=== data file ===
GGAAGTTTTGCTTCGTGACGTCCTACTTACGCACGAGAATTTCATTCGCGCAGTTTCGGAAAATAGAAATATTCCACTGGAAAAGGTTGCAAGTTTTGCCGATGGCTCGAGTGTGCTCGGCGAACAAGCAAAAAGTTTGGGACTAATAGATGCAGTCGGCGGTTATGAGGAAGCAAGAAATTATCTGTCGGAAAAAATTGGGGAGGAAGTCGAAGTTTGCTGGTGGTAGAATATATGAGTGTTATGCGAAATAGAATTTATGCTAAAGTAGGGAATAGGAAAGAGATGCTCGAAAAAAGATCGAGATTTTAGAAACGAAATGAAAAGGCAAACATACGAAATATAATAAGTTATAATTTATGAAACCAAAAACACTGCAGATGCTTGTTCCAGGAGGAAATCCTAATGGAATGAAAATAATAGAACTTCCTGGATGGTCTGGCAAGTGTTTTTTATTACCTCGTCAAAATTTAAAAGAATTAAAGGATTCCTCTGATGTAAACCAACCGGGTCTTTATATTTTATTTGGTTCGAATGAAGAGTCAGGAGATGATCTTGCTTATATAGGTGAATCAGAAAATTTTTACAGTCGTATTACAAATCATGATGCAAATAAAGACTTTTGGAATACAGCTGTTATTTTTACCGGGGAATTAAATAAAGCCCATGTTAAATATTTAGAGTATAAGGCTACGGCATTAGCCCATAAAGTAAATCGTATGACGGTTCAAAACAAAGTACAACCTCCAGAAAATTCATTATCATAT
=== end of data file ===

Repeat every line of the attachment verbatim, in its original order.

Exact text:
GGAAGTTTTGCTTCGTGACGTCCTACTTACGCACGAGAATTTCATTCGCGCAGTTTCGGAAAATAGAAATATTCCACTGGAAAAGGTTGCAAGTTTTGCCGATGGCTCGAGTGTGCTCGGCGAACAAGCAAAAAGTTTGGGACTAATAGATGCAGTCGGCGGTTATGAGGAAGCAAGAAATTATCTGTCGGAAAAAATTGGGGAGGAAGTCGAAGTTTGCTGGTGGTAGAATATATGAGTGTTATGCGAAATAGAATTTATGCTAAAGTAGGGAATAGGAAAGAGATGCTCGAAAAAAGATCGAGATTTTAGAAACGAAATGAAAAGGCAAACATACGAAATATAATAAGTTATAATTTATGAAACCAAAAACACTGCAGATGCTTGTTCCAGGAGGAAATCCTAATGGAATGAAAATAATAGAACTTCCTGGATGGTCTGGCAAGTGTTTTTTATTACCTCGTCAAAATTTAAAAGAATTAAAGGATTCCTCTGATGTAAACCAACCGGGTCTTTATATTTTATTTGGTTCGAATGAAGAGTCAGGAGATGATCTTGCTTATATAGGTGAATCAGAAAATTTTTACAGTCGTATTACAAATCATGATGCAAATAAAGACTTTTGGAATACAGCTGTTATTTTTACCGGGGAATTAAATAAAGCCCATGTTAAATATTTAGAGTATAAGGCTACGGCATTAGCCCATAAAGTAAATCGTATGACGGTTCAAAACAAAGTACAACCTCCAGAAAATTCATTATCATAT